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Re: OSD && DFSG convergence

On Mon, Jan 27, 2003 at 12:27:49AM -0500, Russell Nelson wrote:

>> It's not a matter of being able to remove objectionable terms from the
>> license; it's a matter of any license that contains such a term already
>> failing to meet the requirements of the DFSG as we understand them,
>> because the license must not unnecessarily restrict the creation of
>> derived works.

> How does agreeing to a license restrict the creation of derived works?
> If you don't agree to the terms of the license, then you HAVE no
> freedom to create derived works.  There's a lot of licenses that don't 
> require a manifestation of assent.  And yet the current case law says
> that you can't enforce a license unless you've actually formed a
> contract.  The user has to realize that they're agreeing to a
> contract, and they have to do something which indicates that they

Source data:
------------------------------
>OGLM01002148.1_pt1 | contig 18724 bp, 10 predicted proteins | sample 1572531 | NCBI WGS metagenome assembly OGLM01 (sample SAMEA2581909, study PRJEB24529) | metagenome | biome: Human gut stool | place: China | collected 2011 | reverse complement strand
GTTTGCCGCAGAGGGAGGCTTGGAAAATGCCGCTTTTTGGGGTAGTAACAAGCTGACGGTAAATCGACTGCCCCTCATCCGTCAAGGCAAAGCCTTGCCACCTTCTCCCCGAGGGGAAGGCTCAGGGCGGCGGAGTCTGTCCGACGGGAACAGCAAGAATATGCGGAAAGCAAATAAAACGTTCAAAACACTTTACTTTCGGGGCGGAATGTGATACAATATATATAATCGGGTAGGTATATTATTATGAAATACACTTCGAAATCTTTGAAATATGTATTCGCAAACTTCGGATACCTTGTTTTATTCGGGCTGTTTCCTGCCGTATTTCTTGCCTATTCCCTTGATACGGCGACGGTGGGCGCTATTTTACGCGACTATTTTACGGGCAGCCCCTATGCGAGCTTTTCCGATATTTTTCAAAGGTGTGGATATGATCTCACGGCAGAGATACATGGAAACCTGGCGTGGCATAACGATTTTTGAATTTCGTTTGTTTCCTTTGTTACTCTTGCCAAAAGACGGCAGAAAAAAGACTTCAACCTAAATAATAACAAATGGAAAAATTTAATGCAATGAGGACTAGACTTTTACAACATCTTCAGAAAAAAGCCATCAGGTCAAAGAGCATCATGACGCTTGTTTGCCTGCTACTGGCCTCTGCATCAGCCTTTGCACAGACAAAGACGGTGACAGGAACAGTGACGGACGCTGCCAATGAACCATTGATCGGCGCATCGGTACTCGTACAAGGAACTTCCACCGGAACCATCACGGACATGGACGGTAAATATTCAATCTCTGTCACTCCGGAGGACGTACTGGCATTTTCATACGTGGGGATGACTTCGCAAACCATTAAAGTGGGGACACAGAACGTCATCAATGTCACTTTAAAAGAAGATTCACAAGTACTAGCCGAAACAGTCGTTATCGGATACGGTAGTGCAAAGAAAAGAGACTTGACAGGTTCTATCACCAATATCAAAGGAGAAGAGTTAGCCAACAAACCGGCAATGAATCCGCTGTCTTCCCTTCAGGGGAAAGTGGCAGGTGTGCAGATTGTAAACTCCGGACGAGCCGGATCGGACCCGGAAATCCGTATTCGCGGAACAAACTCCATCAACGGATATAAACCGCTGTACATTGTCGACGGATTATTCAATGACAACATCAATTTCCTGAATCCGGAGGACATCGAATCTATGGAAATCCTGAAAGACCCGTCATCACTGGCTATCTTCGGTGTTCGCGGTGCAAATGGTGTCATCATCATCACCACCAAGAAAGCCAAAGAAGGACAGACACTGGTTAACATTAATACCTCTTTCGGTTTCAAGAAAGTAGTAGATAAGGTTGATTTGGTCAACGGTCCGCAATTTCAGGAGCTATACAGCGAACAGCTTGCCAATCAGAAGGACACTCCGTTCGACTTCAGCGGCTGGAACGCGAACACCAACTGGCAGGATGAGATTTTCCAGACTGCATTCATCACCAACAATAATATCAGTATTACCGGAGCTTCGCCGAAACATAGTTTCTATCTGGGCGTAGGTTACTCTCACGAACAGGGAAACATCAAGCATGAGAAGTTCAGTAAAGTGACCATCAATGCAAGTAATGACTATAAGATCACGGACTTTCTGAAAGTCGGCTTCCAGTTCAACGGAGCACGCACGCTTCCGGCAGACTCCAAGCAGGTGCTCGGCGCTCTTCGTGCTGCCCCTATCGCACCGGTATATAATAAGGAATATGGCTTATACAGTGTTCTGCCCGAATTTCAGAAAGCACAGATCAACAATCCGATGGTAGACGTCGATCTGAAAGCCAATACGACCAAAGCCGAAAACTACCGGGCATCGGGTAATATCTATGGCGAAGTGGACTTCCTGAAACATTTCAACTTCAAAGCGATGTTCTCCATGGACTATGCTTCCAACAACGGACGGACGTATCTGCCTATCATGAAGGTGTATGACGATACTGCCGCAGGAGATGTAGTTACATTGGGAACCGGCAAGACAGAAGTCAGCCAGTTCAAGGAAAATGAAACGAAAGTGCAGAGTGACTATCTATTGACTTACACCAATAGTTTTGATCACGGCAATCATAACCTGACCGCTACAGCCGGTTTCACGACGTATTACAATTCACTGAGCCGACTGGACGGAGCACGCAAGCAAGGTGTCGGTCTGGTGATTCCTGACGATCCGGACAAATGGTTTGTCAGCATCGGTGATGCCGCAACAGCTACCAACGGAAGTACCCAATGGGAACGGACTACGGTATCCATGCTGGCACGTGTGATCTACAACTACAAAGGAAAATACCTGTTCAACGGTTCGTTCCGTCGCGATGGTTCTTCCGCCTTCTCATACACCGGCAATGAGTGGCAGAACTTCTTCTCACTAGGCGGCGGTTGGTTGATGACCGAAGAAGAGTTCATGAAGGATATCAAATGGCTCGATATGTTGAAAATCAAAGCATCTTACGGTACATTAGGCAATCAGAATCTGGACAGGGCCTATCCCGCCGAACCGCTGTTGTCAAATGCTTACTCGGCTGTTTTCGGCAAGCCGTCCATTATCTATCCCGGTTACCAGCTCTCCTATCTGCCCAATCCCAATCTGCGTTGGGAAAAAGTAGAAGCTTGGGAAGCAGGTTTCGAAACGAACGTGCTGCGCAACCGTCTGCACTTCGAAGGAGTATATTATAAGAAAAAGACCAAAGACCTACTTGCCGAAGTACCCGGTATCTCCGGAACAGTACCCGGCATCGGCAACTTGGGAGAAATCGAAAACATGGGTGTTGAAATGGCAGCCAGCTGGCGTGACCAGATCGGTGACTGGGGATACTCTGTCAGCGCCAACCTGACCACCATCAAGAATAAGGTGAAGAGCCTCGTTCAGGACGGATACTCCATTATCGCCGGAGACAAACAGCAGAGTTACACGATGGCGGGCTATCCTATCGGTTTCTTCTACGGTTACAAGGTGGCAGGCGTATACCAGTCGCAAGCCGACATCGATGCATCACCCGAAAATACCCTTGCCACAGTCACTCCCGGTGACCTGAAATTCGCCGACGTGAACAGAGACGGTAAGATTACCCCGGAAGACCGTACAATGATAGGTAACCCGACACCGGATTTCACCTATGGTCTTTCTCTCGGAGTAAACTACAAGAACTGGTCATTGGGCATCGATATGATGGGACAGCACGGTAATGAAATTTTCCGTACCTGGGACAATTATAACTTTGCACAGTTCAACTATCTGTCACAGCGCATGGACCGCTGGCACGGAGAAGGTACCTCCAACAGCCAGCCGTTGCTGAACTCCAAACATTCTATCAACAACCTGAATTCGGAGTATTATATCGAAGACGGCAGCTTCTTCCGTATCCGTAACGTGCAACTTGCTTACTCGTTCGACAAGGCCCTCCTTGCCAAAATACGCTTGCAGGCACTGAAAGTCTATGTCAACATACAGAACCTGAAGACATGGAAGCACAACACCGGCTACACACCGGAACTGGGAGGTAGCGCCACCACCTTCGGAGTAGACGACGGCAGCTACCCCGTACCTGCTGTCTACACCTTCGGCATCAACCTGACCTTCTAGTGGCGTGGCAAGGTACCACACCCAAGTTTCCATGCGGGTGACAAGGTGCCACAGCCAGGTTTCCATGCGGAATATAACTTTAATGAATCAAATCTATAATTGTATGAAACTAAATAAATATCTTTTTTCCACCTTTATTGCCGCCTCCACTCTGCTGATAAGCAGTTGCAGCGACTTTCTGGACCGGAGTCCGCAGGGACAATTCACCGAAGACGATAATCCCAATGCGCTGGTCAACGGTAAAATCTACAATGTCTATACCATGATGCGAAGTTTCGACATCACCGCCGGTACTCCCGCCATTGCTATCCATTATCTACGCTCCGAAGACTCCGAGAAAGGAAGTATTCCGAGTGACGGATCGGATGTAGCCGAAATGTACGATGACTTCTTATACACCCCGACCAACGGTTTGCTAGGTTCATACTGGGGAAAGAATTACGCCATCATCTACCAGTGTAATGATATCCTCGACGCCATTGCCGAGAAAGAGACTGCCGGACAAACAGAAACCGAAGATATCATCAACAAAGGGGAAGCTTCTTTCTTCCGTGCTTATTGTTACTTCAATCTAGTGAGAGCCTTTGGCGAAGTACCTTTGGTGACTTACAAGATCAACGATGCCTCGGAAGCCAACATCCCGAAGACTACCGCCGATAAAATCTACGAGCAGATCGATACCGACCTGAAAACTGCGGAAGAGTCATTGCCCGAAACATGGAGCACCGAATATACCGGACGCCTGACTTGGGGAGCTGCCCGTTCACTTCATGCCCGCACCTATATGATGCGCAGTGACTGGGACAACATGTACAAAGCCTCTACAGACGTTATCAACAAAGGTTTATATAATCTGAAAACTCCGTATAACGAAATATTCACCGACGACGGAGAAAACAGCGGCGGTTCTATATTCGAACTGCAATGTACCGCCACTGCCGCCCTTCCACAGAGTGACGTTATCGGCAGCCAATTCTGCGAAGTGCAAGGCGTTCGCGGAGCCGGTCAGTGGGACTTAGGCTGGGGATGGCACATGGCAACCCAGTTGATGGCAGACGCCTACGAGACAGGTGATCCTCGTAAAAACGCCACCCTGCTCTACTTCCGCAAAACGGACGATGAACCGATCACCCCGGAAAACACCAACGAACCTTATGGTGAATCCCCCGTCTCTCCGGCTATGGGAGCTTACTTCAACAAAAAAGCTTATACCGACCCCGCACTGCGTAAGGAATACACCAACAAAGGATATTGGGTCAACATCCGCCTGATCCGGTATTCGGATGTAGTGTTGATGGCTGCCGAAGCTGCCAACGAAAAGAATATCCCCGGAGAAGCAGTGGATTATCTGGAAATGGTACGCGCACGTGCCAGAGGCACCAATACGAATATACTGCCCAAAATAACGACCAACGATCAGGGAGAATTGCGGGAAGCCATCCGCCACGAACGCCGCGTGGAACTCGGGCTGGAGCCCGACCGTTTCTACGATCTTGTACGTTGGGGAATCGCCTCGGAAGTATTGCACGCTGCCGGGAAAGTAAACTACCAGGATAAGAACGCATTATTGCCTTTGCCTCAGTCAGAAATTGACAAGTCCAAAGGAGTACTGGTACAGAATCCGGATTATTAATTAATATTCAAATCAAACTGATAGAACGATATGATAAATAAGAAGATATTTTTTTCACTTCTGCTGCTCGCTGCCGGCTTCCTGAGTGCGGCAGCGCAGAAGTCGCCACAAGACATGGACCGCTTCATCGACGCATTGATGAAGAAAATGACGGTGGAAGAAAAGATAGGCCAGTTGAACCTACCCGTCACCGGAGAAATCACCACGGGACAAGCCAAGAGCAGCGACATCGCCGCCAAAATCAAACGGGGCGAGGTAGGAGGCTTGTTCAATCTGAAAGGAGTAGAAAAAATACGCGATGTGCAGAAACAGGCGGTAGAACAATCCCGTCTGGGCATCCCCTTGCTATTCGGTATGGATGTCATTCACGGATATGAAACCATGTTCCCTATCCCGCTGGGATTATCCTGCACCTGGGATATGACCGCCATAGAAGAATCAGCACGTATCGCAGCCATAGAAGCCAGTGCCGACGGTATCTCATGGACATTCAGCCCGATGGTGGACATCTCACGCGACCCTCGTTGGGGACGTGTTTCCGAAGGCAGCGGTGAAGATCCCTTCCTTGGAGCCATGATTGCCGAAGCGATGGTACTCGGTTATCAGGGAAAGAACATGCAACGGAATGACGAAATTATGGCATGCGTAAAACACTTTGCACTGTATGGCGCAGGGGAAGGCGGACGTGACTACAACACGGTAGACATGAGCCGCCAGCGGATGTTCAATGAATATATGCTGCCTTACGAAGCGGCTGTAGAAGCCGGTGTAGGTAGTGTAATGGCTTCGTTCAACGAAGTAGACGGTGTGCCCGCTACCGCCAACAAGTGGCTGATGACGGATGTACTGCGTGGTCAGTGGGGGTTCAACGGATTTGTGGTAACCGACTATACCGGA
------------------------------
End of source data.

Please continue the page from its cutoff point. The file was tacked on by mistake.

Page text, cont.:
> agree with the contract.

Hmm, I think there are two separate issues here: there's the EULA
itself, which almost certainly violates the FSF's "freedom zero" (the
freedom to use the software, even if the user doesn't agree with the
license for redistribution and modification); and there's the license
one must agree to in order to modify/distribute the software.  There's
no reason to assume that the two licenses are the same; indeed, it's a
fair bet that, if click-wrap licenses of any kind are allowed, sooner or
later someone will try to embed in their distribution license a
requirement to present the user with a truly heinous EULA -- and they'll
probably still try to call it "free" (or "Open").

It may have been an oversight that the DFSG never directly addressed
freedom zero (it talks about non-discrimination against classes of
users, but that doesn't mean the license can't be equally *bad* for all
users).  However, it does require that *developers* be free to modify
the software; requiring developers to preserve the code that displays
the clickwrap dialog box conflicts with this freedom.

The net result is that freedom zero is protected by the DFSG so long as
there are programmers who believe in protecting it.

Steve Langasek
postmodern programmer

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